A brief history of SIPs
Despite only taking off within the last few decades, structural insulated panels (SIPs) date back all the way to the 1930s.
Research and construction originated in America. Most of the work was done by the Forest Products Laboratory (FPL), a federally funded Wisconsin-based research centre involved in the conservation of scarce timber resources and responsible for many of today’s wood-based technologies.
In 1937 they constructed the first building made up of ‘stressed-skin panels’. These consist of a durable and lightweight foam core sandwiched between two ‘skins’ made of wooden board. The building survived the harsh Wisconsin climate for over 60 years and continued to be used as a day centre by the University of Wisconsin until 1998, bearing testament to the durability of structural panels.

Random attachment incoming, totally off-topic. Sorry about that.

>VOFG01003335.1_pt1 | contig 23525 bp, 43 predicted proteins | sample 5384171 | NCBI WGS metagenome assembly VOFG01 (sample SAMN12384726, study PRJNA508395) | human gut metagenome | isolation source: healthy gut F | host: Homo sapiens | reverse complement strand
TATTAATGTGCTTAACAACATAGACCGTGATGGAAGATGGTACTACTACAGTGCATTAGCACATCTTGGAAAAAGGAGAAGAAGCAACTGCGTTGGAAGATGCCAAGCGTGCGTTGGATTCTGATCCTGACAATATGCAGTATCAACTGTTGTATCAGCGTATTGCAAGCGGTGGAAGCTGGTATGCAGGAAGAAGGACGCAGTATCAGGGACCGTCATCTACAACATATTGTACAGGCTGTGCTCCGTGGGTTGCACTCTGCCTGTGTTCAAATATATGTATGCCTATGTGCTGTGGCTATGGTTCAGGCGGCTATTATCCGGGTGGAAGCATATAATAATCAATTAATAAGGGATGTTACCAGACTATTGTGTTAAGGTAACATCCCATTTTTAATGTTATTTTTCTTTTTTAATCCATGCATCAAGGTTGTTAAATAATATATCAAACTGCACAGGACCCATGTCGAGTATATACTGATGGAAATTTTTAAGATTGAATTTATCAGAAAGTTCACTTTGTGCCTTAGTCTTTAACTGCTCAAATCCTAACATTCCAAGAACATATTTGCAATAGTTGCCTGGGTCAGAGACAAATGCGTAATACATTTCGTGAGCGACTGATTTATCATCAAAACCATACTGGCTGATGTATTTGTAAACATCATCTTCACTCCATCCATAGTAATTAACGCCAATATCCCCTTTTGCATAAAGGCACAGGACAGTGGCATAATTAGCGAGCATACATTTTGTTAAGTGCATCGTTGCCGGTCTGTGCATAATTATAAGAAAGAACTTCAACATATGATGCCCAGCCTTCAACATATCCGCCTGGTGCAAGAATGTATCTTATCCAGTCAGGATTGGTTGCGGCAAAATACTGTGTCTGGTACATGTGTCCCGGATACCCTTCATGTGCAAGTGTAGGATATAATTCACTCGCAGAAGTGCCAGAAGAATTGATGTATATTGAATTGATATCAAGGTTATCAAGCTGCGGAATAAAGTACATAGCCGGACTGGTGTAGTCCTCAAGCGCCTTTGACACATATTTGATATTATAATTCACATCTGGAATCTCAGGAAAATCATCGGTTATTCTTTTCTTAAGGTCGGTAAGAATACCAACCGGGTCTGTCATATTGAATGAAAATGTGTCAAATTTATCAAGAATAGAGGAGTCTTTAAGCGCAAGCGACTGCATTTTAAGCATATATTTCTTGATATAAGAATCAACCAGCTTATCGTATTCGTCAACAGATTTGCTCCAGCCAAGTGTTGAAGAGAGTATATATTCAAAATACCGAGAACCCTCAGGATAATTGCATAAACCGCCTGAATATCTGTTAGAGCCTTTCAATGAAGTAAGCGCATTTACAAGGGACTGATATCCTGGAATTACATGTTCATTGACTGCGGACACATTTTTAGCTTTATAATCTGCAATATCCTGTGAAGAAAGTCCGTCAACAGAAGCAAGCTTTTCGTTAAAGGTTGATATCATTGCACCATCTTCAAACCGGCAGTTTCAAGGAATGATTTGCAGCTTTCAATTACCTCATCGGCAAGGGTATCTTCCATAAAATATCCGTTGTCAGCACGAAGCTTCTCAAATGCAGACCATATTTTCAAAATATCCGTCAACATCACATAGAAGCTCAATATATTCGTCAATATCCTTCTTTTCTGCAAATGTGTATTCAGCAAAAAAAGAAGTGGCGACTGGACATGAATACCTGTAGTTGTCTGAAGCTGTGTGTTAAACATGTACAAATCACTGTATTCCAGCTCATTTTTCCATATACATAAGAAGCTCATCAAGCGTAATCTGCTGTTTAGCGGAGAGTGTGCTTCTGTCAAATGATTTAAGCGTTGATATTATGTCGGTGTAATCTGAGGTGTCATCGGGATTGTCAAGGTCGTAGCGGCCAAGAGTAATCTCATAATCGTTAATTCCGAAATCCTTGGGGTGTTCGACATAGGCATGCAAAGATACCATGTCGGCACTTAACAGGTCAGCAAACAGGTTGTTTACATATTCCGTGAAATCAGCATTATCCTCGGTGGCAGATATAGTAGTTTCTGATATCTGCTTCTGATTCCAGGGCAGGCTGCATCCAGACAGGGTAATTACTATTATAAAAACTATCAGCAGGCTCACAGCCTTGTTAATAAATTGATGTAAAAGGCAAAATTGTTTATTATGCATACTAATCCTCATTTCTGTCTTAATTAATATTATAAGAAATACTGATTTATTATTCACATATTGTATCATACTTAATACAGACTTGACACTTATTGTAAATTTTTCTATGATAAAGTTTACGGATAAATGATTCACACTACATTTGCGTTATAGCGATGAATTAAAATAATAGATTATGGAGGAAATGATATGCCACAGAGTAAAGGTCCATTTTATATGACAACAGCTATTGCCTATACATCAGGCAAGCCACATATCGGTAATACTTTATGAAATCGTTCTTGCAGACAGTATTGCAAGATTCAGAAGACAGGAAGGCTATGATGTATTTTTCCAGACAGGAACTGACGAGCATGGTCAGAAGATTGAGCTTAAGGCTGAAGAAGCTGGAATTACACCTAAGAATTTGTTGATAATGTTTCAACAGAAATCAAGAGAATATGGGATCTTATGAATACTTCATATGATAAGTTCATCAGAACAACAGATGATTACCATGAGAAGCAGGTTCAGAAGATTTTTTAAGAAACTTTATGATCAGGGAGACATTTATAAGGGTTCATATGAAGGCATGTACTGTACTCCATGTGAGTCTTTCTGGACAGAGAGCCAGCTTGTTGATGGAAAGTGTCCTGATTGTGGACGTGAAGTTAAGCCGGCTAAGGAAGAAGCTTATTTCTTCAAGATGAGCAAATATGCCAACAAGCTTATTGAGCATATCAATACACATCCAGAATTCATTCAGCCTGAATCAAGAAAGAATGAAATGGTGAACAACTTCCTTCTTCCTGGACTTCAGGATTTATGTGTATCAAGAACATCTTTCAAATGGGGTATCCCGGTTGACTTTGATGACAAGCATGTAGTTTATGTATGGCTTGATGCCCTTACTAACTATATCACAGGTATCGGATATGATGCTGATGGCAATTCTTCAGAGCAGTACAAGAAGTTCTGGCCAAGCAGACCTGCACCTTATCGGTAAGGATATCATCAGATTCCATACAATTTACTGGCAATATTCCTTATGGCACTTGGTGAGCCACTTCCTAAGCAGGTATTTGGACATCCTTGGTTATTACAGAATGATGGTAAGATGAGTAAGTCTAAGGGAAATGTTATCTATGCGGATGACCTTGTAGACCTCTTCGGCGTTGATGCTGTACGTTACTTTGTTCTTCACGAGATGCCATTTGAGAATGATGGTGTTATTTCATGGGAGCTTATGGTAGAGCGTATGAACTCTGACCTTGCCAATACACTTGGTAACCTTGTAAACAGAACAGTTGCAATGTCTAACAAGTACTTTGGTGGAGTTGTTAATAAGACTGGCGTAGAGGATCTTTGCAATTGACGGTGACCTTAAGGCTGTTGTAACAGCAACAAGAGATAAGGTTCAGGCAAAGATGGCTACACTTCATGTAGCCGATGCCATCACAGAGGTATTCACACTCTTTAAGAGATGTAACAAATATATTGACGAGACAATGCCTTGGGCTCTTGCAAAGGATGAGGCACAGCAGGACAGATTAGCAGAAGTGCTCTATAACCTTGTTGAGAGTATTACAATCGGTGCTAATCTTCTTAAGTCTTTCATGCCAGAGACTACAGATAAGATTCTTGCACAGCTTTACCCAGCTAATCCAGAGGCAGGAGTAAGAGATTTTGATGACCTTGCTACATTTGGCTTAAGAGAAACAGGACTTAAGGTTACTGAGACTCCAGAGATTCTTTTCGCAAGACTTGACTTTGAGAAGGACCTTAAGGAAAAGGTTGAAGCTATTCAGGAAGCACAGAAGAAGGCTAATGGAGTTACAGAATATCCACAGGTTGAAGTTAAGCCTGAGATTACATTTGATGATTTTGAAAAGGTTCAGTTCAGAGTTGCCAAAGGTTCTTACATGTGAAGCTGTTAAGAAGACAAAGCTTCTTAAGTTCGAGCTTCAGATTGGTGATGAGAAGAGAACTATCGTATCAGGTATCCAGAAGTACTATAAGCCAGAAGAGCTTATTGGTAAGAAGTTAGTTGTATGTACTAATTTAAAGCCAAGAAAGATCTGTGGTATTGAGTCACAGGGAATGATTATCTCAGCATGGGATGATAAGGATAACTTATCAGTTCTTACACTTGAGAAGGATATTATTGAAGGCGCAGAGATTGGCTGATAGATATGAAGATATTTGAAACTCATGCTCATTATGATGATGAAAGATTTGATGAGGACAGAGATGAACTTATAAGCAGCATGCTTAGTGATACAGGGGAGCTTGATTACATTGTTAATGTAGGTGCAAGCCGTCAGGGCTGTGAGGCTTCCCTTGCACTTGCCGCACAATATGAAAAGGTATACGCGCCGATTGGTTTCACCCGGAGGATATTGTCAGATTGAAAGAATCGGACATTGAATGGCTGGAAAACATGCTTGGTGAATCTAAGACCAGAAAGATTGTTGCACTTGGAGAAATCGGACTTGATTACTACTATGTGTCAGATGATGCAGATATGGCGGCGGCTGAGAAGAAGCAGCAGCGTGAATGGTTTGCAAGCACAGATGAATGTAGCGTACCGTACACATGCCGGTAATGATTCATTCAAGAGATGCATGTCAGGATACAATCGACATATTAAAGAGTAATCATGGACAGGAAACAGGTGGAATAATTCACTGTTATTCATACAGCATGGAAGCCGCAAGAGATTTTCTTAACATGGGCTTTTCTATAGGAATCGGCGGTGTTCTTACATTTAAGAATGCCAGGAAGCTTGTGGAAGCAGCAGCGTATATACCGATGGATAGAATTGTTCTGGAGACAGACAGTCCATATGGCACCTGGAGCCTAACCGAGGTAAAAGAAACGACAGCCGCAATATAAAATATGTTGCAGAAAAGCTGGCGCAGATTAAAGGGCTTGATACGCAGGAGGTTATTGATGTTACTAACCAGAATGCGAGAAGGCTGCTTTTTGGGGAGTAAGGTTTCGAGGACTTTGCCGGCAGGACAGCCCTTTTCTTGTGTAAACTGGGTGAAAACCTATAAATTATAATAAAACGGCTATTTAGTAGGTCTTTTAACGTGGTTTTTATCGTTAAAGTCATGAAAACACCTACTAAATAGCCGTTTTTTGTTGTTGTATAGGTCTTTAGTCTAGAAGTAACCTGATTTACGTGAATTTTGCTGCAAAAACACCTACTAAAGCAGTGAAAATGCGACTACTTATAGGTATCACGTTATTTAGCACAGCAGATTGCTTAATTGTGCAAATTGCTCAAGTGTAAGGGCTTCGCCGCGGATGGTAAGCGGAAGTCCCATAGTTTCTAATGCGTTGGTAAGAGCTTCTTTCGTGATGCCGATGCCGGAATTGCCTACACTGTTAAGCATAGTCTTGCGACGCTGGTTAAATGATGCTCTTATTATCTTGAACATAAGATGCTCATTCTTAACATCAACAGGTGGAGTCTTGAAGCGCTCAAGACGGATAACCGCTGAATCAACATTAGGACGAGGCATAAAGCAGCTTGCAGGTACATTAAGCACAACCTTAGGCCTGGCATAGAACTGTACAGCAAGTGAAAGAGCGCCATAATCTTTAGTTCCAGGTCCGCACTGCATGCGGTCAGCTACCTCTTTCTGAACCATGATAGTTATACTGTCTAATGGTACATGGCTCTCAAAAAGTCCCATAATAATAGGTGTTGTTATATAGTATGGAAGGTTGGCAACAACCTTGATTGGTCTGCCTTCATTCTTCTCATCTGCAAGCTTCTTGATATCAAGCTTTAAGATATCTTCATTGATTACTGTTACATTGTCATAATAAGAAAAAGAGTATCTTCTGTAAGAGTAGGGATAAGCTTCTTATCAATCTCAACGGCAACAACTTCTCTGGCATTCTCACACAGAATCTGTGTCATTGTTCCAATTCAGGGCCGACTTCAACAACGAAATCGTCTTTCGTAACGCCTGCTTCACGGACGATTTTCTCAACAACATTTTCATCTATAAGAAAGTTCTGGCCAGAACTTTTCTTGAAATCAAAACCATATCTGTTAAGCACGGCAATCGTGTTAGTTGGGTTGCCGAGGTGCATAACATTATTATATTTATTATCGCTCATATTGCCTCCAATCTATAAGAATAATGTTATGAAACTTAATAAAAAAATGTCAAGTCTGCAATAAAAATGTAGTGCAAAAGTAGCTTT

Fast forward to the development of structural insulated panels (SIPs) in 1947. Various materials were experimented with before eventually researchers settled on a polystyrene and paper core overlaid with plywood skins in 1967. And the rest, they say, is history.
Today, different materials are used to provide various environmental benefits. You can learn more about the environmental benefits of SIPs here.